We moved into the Married Quarters not long after Geoff was promoted to sergeant which was when my life as an RLI wife really began. There were so many joys: seeing the battalion presented with its colours, being honoured with the Freedom of the City of Salisbury. My children made so many friends and had the security of being in a safe environment. The doctors and hospital were there for you at all times. There were men like Alan Beattie who looked after you and would never turn you away no matter what the problem even to phoning Geoff at Training Troop to tell him that my pregnancy test was positive, whereupon my proud husband announced to the rest of Training Troop “ Liversedge strikes again!” He never lived that down.

    My children’s joy included the annual Christmas tree in the large hall close to the battalion’s entrance. Father Christmas was always George Walsh who arrived by army tank/truck, full of many other wonderful ideas.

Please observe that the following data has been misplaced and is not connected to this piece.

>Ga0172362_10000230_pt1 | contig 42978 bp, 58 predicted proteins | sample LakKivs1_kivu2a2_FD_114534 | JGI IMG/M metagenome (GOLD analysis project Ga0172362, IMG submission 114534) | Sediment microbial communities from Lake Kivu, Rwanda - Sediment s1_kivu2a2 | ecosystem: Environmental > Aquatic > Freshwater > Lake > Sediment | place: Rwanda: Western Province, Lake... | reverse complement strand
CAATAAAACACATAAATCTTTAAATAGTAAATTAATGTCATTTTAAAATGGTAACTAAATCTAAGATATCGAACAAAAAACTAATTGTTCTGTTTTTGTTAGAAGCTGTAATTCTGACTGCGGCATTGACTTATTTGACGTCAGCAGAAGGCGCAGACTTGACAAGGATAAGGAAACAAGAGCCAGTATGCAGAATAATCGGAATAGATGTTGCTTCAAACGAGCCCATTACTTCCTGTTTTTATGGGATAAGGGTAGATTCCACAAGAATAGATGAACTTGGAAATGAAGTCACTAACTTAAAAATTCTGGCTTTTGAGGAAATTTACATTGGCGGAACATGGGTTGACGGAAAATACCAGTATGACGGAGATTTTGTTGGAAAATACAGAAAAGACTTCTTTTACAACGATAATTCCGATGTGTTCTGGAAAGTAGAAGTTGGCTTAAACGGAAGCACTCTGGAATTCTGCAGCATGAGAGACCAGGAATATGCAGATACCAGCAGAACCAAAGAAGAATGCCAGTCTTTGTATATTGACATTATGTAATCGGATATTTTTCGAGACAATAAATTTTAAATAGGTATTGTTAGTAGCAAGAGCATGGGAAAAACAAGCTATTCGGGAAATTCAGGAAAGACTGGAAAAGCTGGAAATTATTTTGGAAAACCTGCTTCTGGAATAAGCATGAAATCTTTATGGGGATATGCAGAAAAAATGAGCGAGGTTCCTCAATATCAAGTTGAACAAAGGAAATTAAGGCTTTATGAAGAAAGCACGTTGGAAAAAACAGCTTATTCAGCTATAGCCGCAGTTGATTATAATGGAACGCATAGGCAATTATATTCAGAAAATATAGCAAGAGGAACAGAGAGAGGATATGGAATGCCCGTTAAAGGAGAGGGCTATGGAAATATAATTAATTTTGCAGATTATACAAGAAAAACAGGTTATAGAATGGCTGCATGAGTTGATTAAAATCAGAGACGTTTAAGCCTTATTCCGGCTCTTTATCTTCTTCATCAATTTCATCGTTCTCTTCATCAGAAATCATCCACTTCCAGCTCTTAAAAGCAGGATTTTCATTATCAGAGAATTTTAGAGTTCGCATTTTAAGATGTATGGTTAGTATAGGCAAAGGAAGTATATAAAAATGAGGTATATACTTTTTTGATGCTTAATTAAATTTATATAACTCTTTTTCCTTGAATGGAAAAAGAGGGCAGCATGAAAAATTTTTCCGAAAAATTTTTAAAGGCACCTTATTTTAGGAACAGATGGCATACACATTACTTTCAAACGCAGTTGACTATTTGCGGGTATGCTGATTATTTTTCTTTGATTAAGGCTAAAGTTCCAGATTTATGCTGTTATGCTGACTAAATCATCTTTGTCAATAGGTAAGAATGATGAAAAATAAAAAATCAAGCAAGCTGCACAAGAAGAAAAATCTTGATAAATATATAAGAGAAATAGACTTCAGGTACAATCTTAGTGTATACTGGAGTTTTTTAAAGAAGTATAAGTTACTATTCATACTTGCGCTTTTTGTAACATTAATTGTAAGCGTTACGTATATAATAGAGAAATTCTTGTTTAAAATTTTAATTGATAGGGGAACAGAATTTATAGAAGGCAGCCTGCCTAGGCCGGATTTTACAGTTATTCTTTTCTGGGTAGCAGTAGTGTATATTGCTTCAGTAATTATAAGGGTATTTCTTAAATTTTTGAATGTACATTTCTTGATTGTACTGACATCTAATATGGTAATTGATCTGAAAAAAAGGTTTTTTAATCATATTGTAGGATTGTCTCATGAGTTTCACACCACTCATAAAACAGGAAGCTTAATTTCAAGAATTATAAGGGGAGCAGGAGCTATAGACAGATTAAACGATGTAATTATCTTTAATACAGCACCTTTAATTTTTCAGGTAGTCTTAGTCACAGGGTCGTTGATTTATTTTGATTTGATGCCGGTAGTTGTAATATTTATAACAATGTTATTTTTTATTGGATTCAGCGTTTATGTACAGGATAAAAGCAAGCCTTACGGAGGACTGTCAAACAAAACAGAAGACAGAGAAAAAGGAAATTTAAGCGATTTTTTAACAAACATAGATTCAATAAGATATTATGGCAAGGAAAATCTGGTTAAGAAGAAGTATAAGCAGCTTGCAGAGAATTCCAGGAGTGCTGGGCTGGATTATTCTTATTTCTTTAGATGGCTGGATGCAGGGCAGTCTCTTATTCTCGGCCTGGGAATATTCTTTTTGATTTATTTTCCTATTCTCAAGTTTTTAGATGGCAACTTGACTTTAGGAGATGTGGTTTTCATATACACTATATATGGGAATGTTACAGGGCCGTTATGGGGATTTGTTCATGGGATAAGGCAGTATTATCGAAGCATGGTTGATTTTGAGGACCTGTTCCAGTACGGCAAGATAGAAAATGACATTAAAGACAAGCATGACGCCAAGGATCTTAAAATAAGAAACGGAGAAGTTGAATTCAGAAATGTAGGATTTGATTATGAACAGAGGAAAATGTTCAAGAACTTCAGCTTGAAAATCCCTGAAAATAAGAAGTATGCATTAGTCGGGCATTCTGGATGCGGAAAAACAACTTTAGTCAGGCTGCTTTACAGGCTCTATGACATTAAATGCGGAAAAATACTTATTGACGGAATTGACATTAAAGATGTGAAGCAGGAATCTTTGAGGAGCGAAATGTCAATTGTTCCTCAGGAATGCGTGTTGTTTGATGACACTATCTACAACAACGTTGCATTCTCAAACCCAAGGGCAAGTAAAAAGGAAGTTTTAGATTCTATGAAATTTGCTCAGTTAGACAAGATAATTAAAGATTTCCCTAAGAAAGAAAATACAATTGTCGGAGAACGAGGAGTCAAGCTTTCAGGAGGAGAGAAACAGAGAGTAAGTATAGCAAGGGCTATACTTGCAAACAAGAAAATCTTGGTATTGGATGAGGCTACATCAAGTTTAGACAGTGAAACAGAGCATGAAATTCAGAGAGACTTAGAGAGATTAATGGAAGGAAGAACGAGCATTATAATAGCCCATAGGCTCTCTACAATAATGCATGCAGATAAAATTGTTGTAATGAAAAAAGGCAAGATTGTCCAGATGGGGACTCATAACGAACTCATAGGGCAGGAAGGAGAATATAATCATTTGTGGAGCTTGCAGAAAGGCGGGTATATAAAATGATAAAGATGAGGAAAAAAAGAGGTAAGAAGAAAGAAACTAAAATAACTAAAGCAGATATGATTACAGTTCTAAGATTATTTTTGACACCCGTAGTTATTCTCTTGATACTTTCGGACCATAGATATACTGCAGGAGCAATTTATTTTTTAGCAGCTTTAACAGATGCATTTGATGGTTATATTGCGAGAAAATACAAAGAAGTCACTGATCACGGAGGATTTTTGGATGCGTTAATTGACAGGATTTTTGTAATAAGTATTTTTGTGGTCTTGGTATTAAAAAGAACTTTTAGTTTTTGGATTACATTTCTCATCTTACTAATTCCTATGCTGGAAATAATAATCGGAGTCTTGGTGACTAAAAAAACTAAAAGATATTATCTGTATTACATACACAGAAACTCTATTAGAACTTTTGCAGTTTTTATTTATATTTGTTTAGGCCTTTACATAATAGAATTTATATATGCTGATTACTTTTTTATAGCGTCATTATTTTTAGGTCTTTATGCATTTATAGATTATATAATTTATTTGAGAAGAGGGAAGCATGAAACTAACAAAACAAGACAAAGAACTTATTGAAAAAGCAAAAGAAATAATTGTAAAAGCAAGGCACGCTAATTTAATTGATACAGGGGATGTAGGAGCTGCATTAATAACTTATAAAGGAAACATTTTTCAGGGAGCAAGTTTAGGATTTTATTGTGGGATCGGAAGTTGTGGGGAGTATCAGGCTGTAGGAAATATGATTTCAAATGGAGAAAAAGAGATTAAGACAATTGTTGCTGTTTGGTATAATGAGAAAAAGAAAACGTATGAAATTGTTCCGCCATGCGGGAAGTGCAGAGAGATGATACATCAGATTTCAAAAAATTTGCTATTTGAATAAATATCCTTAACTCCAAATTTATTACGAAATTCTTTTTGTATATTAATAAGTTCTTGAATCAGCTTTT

We moved to the School of Infantry in Gwelo in 1968, if I remember correctly, and spent five years there. We returned to the battalion in 1973 and to our great surprise, moved into our old house, No 6 Married Quarters. Geoff became Company Sergeant-Major of his old commando, the Big Red, 1Cdo. The joy of being back! I met and made many long-lasting friends like Dot Springer, Jacqui Kirrane and more. My boys had wonderful friends like the Springer twins and the Kirrane children. They rode their bicycles all over the barracks. They had the use of the swimming pool. As they grew older they were trained on the assault course, played, and used all the facilities.